“Nobody my age had done that before,” said Hussey, who turned 16 during filming. She added that Zeffirelli shot it tastefully. “It was needed for the film.”

Both were already working actors when they were cast.

“Everyone thinks they were so young they probably didn’t realize what they were doing,” said Hussey. “But we were very aware. We both came from drama schools and when you work, you take your work very seriously.”

Before production began, the two worked very hard practicing proper Shakespearean English — Whiting had a strong Cockney accent and Hussey, who was born in Argentina, spoke with a lilt.

“We started with a dialogue coach two or three hours a day,” Hussey said. “But when shooting was about to begin, we were doing six hours a day on vocabulary because it was Shakespeare.”

Though she noted that Zeffirelli could be very temperamental, Hussey describes him as a “genius. He just brought things to life. That’s what I loved about Franco. He hired always the most perfect person to do the role, which ever role it was. And then he let that actor do what they felt.”

Whiting had never been to Italy before the production started. “To be young and go to Italy and to be chauffeur-driven everywhere and to be taken to the best restaurants. It was like learning to love. Italy for me is absolutely heaven because I remember it as if it was yesterday — all those golden days in the beautiful light.”

After the film was released, they both lived their lives in a fishbowl.

“It was difficult because I was painfully shy,” said Hussey, who suffers from agoraphobia.

“It was absolute madness,” added Whiting. “

Hussey didn’t work immediately after “Romeo & Juliet.”

“I think it was such an amazing experience,” she said. “I used to say to Franco, I don’t want to work with anyone but you. I can do anything for you because you understand me. I mean if I could have, I would have just worked with Franco.”

She did work with Zeffirelli in the acclaimed 1977 NBC miniseries “Jesus of Nazareth” and in such films as 1973’s “Lost Horizon” and 1978’s ‘Death on the Nile.”

“I’ve made a lot of rotten films over the years,” she said. “A lot of times, you do something for passion, but most of the time you are paying your bills, taking care of your kids, your life.”

The past few years, she’s been working on her autobiography with her son by her first marriage to the late Dean Paul Martin, Dean Martin’s son. Though far from a tell-all, Hussey does reveal some of the painful moments of her life. At 18, she was beaten and raped by her ex-boyfriend Christopher Jones (“Ryan’s Daughter”). She has battled stage four breast cancer and had to declare bankruptcy after her business manager and his wife swindled her.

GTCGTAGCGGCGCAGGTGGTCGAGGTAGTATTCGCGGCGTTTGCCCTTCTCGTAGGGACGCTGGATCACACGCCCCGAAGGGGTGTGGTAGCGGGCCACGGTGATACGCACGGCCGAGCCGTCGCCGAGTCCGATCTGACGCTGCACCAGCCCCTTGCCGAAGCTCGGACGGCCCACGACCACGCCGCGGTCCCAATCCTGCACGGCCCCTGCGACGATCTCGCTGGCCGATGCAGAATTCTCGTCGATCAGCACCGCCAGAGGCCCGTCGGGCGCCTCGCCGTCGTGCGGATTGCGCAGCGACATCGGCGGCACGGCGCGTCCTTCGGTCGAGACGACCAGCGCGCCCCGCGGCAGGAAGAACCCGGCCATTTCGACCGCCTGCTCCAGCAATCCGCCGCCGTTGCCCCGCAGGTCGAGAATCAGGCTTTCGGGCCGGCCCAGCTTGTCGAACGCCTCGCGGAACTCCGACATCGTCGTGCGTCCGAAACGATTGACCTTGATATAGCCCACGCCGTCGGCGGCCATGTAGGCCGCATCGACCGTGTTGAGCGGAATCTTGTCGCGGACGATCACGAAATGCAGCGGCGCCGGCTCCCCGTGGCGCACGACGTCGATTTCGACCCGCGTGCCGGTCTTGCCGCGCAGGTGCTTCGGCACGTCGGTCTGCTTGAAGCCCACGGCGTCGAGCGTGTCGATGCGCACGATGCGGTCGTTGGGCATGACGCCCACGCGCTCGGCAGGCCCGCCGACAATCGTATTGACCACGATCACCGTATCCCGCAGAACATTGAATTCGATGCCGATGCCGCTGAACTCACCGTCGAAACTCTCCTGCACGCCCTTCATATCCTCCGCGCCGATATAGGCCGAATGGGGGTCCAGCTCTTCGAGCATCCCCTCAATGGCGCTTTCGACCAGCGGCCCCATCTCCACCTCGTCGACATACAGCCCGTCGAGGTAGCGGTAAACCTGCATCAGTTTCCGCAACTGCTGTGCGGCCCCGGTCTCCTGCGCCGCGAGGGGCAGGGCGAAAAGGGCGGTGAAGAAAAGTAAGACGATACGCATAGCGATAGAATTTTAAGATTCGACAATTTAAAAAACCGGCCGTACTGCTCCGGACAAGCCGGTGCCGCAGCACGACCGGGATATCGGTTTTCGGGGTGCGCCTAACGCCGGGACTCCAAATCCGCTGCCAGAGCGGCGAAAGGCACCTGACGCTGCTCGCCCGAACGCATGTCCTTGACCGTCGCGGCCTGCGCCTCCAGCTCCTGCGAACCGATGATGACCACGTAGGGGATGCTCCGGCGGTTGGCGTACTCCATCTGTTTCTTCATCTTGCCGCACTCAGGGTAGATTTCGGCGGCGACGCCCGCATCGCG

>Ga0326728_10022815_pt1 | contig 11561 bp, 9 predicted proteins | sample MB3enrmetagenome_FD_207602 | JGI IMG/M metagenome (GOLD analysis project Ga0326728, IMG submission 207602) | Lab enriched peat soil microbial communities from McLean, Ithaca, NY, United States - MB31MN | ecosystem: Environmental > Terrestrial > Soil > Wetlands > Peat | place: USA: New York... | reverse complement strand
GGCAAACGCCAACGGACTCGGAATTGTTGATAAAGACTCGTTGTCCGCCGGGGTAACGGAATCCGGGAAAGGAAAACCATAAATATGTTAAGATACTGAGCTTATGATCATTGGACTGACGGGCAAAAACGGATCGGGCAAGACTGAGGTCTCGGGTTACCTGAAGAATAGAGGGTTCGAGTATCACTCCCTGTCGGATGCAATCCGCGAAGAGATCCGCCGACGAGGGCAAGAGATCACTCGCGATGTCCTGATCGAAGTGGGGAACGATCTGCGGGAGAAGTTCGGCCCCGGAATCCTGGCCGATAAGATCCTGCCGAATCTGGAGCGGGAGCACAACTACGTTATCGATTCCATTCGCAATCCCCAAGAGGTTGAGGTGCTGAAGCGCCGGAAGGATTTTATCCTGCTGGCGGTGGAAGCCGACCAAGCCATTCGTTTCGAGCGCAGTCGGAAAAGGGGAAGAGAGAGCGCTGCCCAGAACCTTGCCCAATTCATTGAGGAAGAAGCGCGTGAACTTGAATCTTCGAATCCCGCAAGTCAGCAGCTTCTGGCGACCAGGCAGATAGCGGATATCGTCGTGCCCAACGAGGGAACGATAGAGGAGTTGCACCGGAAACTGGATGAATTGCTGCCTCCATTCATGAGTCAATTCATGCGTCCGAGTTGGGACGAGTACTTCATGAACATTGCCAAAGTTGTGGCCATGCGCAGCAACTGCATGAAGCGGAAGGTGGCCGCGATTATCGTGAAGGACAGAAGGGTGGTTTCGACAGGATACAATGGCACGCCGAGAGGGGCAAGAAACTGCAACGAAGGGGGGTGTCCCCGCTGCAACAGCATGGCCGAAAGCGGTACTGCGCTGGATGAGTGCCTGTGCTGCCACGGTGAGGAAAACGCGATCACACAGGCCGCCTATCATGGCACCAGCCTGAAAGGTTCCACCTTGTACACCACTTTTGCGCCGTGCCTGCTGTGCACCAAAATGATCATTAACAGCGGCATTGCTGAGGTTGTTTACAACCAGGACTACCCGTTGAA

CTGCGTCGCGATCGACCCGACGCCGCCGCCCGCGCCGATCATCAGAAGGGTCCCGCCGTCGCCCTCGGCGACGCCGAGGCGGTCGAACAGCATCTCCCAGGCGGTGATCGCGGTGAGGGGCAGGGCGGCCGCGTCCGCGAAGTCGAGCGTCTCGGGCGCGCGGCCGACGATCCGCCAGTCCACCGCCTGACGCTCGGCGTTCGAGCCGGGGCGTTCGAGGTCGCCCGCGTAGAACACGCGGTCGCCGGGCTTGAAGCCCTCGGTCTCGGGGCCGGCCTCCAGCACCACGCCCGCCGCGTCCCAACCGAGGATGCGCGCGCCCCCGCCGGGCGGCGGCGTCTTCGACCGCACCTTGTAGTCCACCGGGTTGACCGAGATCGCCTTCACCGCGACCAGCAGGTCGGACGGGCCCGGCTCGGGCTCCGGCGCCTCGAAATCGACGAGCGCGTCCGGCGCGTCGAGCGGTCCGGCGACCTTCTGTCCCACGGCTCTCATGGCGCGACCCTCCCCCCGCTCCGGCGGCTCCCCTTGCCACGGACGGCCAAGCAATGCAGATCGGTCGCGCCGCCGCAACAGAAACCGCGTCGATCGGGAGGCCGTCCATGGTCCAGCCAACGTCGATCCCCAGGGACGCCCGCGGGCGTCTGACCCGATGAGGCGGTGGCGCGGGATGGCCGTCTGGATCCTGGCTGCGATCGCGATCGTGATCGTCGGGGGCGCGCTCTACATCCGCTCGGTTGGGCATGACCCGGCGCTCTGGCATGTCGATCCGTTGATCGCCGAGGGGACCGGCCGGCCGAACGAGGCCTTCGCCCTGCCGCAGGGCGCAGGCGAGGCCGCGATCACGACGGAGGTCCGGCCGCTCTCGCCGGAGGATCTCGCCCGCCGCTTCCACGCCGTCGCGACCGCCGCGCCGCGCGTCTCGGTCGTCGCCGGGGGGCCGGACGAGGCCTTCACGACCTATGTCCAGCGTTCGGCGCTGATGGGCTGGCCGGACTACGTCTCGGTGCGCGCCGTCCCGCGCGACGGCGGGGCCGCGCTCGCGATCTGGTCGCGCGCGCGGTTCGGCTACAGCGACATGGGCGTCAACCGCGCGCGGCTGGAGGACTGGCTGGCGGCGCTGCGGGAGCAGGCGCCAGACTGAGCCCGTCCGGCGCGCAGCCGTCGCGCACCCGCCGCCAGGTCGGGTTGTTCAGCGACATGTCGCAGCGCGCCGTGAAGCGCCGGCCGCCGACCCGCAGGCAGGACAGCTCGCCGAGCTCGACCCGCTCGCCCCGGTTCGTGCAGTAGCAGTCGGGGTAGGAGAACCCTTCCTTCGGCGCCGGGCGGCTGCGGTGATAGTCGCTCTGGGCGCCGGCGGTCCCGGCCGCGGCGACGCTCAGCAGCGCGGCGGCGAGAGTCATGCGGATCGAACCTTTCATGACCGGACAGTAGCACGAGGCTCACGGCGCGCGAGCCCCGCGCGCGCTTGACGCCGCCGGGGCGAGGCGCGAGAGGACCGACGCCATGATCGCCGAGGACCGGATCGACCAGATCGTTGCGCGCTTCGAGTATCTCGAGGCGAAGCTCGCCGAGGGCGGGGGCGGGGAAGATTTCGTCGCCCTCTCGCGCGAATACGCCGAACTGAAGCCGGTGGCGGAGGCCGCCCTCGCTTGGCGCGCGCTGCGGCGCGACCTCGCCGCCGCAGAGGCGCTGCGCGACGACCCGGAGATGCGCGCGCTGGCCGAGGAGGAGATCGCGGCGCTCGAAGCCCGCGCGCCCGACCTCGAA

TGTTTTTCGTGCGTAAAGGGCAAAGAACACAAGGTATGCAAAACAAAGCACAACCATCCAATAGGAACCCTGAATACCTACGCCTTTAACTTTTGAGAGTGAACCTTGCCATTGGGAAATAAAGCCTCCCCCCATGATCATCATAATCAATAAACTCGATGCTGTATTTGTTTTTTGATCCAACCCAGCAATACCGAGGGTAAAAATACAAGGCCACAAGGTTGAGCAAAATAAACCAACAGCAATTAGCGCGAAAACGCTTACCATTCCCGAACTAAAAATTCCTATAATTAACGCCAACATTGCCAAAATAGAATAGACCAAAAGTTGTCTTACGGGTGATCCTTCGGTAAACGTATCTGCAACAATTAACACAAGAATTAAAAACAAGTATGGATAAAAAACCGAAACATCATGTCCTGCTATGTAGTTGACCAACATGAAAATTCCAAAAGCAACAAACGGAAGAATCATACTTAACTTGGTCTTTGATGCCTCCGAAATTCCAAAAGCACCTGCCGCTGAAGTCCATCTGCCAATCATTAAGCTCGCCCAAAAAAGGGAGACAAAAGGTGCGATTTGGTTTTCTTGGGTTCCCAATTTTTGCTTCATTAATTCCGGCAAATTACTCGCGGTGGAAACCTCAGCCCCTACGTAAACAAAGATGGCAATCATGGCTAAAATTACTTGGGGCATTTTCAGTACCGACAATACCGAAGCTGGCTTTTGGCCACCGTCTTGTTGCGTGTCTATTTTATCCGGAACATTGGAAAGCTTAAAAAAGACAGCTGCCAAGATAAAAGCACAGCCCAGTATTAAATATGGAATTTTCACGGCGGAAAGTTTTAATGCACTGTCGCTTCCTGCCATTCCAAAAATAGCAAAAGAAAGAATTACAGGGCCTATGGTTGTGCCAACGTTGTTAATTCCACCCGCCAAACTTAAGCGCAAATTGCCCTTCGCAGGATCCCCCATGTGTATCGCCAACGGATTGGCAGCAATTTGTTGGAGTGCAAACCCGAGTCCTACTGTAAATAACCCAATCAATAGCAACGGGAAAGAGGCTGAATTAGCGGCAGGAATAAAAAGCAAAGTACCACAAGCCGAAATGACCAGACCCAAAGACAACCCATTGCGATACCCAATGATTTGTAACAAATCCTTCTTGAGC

After the success of “Romeo & Juliet,” she moved to Los Angeles, where she lived in the house where Sharon Tate had been murdered just a month before, and briefly dated Terry Melcher, who had previously lived in the house.

But Hussey, who has three children and is now a grandmother, is a survivor. She’s been happily married for the past 27 years to third husband, rocker David Eisely, and their daughter is actress India Eisley who appears with Chris Pine in TNT’s 2019 limited series, “One Day She’ll Darken.”

And Hussey and Whiting, who is now also a grandfather, played Eisely’s parents in the 2015 British film “Social Suicide,” which was loosely based on “Romeo & Juliet.” The film played a few festivals.

Whiting, who turned towards art instead of acting, did write a screenplay and sent it to Hussey a few years ago. “It was a dark comedy about what would have happened if Romeo and Juliet had lived,” she noted. “I said, I’m sorry, I can’t do it.”

Hussey, who is on Twitter, Facebook and Instagram, is very conscious of her fans.

She doesn’t want to do a role that would taint the image of the girl on the balcony.

“Because when I go to an event, I can always tell the way someone says hello to me if they’ve seen the film, liked it and made an effect on their life in some way. They say, I have to tell you this and I listen. I never go out in sweatpants because, undoubtedly, the one time I do somebody says, ‘excuse me.’ I want them to go home and be able to say ‘Guess who I saw today? She still looks lovely.’ It keeps their image alive.”